Content is King. Data isn’t Beautiful, it’s God-Like

They say content is king. But what on earth does that make data? Sure a viral video may get your message seen around the world, but who remembers Fenton today? He’s probably dead. You remember Fenton, don’t you? The dog chasing the deer? Viral video? Owner screaming after him? 2011? Exactly. Had to think about it, didn’t you. Big at the time, but long forgotten. More accurate perhaps to say that content is king for a day. Data deserves more recognition.

Here at Marketing Signals, everything we do is based on data and hard facts – and that most certainly applies to our content campaigns. There are a number of reasons for this, most notably the following…

Data Automatically Gives You Authority

Fact always trumps opinion. Data and statistics are the ideal medium to showcase fact.

“Newcastle United are rubbish!” Well, that’s just opinion. The two points out of 27 possible and sitting 20th in the league almost certainly makes that fact.

No matter what the subject matter, having data to support what you’re trying to say makes it credible as an authoritative source of information.

Collecting data can be as easy or hard as you make it. Google Datasearch has been a real game changer of late, while government data is always available online or via an FOI request. Of course, if you have your own data that’s even better!

Data Sparks Big Ideas

Small pieces of data can produce much bigger ideas. A good example of this is Dove’s ‘Campaign for Real Beauty’.

The campaign was widely lauded, with all forms of marketing and advertising based around it. That all came from a piece of data. A study found that only 2% of women consider themselves “beautiful”, with a campaign to promote natural beauty promptly started by the skin care brand.

That campaign, since launching in 2004, has spawned a wide range of creativity within its marketing, combining the perfect balance of creative marketing and data.

Data Draws Reactions

Statistics naturally draw all kinds of reaction. The 2% statistic above would likely cause one of disbelief and sadness.

Dove themselves drew reactions of inspiration, with the general point of the campaign being that all women are beautiful, with the brand trying to instil self belief.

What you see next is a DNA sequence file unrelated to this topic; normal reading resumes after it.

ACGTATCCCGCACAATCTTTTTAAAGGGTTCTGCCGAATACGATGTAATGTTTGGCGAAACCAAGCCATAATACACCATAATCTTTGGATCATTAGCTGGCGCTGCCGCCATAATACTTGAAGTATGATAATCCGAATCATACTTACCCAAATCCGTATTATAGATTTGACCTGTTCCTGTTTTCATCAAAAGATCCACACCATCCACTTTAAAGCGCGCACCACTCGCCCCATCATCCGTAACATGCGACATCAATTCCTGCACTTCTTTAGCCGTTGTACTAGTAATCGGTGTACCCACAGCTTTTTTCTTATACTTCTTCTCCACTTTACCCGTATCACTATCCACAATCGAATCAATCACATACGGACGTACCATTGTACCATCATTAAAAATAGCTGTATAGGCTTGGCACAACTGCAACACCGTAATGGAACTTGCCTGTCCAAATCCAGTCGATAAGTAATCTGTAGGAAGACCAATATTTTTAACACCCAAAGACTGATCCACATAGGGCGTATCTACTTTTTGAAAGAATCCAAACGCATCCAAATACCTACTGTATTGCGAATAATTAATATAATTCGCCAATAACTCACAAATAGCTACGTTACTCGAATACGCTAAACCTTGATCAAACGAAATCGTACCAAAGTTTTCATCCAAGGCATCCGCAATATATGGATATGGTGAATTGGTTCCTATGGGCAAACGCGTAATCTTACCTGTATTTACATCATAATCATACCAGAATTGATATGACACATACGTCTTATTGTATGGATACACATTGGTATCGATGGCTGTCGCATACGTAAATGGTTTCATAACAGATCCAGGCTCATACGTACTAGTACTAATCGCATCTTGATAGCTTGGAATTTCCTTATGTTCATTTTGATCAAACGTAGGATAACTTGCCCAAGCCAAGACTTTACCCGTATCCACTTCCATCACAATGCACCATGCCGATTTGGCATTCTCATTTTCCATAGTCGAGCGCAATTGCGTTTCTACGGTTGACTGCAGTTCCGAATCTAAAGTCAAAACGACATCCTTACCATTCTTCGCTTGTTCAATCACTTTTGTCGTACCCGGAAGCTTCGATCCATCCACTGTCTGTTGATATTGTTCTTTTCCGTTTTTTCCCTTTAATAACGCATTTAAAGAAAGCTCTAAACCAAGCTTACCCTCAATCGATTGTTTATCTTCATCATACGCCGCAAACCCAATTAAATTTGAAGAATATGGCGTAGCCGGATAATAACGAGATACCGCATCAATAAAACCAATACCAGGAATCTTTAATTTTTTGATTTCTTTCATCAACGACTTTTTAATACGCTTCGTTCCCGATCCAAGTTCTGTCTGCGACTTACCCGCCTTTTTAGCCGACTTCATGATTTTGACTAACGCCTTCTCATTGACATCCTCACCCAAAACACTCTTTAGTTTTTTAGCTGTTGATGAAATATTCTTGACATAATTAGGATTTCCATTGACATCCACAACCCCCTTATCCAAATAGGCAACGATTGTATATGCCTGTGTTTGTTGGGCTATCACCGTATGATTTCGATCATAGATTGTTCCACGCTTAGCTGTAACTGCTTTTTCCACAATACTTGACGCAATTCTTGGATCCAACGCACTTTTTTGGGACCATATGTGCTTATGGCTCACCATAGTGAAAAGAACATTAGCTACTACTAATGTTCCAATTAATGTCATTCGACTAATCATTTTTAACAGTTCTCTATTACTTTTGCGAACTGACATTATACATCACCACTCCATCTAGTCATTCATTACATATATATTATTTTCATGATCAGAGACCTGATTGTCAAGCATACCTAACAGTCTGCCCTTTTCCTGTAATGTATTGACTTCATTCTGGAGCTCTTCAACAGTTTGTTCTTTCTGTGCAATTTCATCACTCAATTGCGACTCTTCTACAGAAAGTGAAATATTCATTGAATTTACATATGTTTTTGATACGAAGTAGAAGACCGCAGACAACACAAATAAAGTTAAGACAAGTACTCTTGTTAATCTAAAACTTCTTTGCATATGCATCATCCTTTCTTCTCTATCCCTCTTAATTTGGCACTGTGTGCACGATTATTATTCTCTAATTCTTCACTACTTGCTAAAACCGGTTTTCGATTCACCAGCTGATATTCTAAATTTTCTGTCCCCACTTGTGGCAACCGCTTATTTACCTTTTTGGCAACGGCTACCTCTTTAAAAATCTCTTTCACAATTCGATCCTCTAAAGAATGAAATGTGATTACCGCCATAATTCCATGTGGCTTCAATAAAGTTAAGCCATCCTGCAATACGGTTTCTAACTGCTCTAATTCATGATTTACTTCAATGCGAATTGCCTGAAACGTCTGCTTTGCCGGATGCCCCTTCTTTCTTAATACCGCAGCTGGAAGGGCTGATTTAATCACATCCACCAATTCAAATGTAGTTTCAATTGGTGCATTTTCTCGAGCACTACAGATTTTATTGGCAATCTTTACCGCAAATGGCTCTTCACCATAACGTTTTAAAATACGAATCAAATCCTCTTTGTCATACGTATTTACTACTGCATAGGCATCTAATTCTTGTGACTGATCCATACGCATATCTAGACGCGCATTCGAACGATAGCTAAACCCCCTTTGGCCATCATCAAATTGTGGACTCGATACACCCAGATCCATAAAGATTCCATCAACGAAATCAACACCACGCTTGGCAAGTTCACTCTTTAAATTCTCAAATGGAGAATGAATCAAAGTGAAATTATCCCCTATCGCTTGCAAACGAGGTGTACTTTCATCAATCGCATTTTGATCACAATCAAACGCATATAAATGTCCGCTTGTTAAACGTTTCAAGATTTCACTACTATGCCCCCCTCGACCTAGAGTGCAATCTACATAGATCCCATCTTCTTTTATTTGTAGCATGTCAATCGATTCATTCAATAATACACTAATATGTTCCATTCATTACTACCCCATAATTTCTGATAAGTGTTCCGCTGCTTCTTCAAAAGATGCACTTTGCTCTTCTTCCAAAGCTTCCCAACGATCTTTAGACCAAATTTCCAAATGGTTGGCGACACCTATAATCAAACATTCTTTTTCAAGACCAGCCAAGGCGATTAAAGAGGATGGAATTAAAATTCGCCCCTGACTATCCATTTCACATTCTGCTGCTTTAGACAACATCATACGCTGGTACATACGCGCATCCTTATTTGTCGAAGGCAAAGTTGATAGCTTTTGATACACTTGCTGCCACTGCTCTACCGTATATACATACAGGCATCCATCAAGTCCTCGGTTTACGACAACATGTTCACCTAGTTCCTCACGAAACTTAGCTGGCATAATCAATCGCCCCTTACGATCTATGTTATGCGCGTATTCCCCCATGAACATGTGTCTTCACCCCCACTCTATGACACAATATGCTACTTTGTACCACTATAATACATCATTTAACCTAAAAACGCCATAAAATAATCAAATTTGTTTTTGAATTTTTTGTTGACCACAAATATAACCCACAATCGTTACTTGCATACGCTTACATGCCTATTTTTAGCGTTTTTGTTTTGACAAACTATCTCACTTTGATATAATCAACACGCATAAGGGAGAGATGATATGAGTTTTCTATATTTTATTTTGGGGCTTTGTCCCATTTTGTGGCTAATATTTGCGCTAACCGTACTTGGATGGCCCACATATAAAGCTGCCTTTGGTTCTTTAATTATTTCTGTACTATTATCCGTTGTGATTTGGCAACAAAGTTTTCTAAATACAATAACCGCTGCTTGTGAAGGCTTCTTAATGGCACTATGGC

All data should draw some form of reaction, however. It should spark intrigue, interest and leave the consumer feeling like they have taken something from it.

It’s this aspect of data that makes the headlines when it comes to outreach and promoting campaigns.

The question we always ask ourselves with data is, “So what?!”

If that question can be answered then we know this piece of data has legs and we can build a campaign around it.

For example:

“25% of tables are made from wood”. So what?

All that tells us is 75% aren’t. And that certainly isn’t going to keep us awake at night.

On the other hand, “65% of Brits living abroad have no desire to learn the local language” tells us something. It begs questions.

What are the demographics of this 65? Where are they living? What percentage of UK citizens would expect people living here to learn English? There’s legs in that.

Data Can Be Interpreted In Many Different Ways

One of the best things data can do is draw many reactions and produce multiple news angles.

For example, if you were to take a survey of people across the UK, the data could be broken down by region, gender, age range. That’s before even looking at the questions and exploring every angle within them.

Breaking down this data can bring different angles to suit different publications. Regional data is perfect for local news outlets, while results based on females is ideally suited to women’s magazines and Mum blogs.

More extreme results that could cause controversy is much more appealing to the tabloids than the Guardian. A chunk of data that unveils a wider issue would more likely be covered by the latter.

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Richard Greenwood

Richard Greenwood

Richard has over four years’ experience delivering successful content marketing campaigns across a variety of industries. A trained journalist, he knows what hits the headlines, and is regularly responsible for getting his clients in them too.